At present, AI is used in medicine include patient care in radiology. AI can search and quickly interpret billions of data points in both text and image data within the patient’s electronic medical record. It can do this using other patients similar cases and across the most up-to-date medical research.


AI can abstract unstructured data from peer-reviewed literature in genomics to continually grow its knowledge base. It provides various information and clinical content that is up-to-date based on the latest approved therapeutic options that include targeted and immunotherapy options, professional guidelines, biomarker-based clinical trial options, genomic databases and relevant publications.


Artificial intelligence is important in medicine as it can potentially optimize the care trajectory of chronic disease patients, it suggests precision therapies for complex illnesses and improves subject enrolment into clinical trials.


AI in medicine is important as keeping abreast of mountains of data, medical data is expected to double every 73 days by 2020. It can make sense of the irresistible amount of clinical data, genomic data and social causes of health data to find the best path for each patient. By providing relevant background, AI can empower physicians to see quickly interpreting billions of data points- in both text and image data to identify contextually relevant information.


AI can assist by analyzing structured and unstructured patient data and presenting visions for the physician’s consideration. This helps the physician to communicate accurately.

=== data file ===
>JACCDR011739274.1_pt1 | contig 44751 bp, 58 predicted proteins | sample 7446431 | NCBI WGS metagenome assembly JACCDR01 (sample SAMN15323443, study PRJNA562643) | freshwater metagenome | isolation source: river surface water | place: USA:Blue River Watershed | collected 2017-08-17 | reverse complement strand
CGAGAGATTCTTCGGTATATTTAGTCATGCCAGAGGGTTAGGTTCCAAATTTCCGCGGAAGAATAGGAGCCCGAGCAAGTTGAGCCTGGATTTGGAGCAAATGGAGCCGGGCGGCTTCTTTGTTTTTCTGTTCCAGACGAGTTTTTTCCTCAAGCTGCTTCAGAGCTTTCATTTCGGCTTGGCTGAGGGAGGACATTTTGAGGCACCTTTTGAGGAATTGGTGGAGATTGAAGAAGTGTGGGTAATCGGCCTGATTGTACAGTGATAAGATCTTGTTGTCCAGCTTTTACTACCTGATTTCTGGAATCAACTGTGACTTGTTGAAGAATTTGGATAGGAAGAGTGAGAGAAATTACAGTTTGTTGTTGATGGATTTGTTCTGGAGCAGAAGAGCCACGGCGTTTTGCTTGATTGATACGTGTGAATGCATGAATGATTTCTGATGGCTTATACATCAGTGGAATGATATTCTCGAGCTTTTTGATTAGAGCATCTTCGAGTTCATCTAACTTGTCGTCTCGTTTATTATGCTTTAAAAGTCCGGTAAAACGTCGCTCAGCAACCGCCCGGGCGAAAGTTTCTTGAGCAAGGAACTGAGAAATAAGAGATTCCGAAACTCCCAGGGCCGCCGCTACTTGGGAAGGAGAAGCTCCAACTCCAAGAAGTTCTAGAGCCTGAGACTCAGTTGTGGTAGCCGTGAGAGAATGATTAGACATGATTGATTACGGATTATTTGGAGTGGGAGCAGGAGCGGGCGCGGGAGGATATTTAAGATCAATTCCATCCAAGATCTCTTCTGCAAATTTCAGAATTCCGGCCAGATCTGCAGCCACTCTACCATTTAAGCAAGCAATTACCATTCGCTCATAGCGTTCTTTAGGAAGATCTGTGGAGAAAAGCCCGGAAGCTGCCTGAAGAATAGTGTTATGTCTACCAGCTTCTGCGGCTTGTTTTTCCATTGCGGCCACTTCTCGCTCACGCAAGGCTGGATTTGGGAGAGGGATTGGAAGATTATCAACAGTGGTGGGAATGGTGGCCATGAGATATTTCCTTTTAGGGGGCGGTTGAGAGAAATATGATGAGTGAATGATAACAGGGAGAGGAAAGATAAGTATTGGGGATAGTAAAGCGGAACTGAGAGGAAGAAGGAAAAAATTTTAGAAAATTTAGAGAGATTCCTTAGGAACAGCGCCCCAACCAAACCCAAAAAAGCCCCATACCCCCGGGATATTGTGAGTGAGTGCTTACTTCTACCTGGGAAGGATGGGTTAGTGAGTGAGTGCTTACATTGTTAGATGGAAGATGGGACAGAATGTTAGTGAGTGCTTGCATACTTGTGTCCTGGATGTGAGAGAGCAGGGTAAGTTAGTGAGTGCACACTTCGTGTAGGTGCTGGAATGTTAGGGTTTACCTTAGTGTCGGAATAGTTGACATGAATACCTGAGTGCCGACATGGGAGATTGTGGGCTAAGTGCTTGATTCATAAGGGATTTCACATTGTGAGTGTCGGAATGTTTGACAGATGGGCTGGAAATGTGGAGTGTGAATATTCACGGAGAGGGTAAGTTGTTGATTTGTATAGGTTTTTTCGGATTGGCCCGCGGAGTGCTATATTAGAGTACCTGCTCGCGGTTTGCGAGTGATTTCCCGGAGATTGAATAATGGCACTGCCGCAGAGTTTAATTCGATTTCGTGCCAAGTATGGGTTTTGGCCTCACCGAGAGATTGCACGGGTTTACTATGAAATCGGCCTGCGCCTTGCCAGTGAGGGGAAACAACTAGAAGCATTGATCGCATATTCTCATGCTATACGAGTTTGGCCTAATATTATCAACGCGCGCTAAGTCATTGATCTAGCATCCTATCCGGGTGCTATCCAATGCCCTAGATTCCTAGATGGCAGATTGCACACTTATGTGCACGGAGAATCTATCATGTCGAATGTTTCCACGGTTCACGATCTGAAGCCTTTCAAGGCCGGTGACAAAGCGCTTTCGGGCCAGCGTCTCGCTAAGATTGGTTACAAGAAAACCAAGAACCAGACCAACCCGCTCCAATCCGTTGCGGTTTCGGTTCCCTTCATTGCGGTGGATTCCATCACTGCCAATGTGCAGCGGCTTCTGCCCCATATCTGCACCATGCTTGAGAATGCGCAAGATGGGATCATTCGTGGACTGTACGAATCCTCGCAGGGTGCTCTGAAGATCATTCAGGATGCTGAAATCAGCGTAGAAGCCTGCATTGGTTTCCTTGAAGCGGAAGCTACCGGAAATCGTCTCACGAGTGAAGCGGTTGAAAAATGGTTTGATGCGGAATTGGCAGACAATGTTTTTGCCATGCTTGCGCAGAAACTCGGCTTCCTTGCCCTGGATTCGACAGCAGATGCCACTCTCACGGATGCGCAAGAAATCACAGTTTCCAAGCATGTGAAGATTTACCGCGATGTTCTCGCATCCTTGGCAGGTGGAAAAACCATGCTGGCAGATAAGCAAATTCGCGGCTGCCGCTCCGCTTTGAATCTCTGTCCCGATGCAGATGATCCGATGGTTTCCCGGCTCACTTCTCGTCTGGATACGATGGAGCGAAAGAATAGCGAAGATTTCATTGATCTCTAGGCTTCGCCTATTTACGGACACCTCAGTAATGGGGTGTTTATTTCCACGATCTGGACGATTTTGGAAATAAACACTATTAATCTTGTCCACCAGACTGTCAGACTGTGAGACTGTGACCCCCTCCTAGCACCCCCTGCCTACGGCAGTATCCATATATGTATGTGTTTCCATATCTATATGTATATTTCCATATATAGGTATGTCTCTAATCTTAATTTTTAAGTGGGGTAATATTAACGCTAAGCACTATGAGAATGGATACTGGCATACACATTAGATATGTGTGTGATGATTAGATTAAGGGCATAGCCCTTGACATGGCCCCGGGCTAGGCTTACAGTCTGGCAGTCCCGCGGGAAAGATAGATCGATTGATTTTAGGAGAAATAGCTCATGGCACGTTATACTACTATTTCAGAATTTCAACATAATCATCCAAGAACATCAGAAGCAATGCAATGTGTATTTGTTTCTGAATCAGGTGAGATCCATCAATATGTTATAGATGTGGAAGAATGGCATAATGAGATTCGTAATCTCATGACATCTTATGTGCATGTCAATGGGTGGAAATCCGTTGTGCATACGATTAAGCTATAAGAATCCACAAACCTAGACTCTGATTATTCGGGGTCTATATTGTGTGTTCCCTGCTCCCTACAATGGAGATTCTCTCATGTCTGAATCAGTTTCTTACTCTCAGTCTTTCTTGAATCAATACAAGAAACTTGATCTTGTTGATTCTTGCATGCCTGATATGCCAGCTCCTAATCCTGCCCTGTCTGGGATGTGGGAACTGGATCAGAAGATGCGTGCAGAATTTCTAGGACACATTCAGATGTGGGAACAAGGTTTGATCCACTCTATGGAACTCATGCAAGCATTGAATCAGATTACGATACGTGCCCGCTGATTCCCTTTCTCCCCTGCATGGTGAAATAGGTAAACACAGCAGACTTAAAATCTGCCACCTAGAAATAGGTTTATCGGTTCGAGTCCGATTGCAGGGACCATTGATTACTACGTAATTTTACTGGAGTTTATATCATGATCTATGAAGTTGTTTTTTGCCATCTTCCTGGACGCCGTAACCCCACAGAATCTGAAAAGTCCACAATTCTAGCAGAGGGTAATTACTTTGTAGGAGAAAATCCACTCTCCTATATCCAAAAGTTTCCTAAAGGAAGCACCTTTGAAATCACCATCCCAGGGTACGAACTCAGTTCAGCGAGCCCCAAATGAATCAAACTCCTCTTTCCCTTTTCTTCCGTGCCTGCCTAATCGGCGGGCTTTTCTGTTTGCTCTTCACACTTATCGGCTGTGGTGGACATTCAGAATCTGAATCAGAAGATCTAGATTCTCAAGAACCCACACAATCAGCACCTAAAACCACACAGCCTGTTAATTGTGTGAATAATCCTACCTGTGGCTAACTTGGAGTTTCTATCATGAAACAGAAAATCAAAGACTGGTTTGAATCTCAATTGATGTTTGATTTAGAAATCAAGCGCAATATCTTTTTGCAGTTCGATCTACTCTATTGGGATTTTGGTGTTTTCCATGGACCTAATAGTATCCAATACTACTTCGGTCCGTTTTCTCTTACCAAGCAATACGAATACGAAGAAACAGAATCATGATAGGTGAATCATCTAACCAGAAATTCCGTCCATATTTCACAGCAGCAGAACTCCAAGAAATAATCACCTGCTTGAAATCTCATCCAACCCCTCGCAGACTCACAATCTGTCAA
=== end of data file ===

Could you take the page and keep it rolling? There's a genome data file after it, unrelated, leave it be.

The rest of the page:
Using new technologies of software in AI in medicine offer promise for addressing the challenge of cognitive solutions that are exactly designed to integrate and analyze big data sets. AI software can understand various types of data such as lab values in a structured database or the text of scientific publications. This software is trained to understand technical, industry-specific content and to use advanced reasoning. IBM is one of the pioneers that has developed AI software specifically for medicine. IBM AI (Watson) technology is used worldwide by more than 230 healthcare organizations.


AI can examine huge amounts of data and turn that information into functional tools that can assist both doctors and patients. The enlarged edition of AI into everyday medical applications might improve the efficiency of treatments and lower costs in different ways. 

There are 8 ways of transformation of AI and Robotics such as Training, Keeping well, Research, Early detection, End of care, Diagnosis, Treatment, Decision making. AI is not only one technology but rather a collection of them. Most of the technologies have immediate consequences to the healthcare field, but the specific processes and tasks they support differ widely.


Natural Language Processing of human language has been a goal of AI research since the 1950s. This field, NLP, includes applications such as speech recognition, text analysis, translation and other goals related to language. NLP is based on machine learning and has contributed to a recent increase in the accuracy of recognition.

Physicals robots are well known, around the world more than 200,000 industrial robots are installed each year. They perform pre-defined tasks like lifting, repositioning, welding or assembling objects in places of factories and warehouses, and delivering supplies in hospitals. Nowadays, Robots have become more collaborative with humans are more easily trained by moving them through the desired task.


According to David B. Agus, MD, a professor of medicine and engineering at the University of Southern California Keck School of Medicine and Viterbi School of Engineering, AI is here to fundamentally change medicine so it’s important to separate fact from science fiction.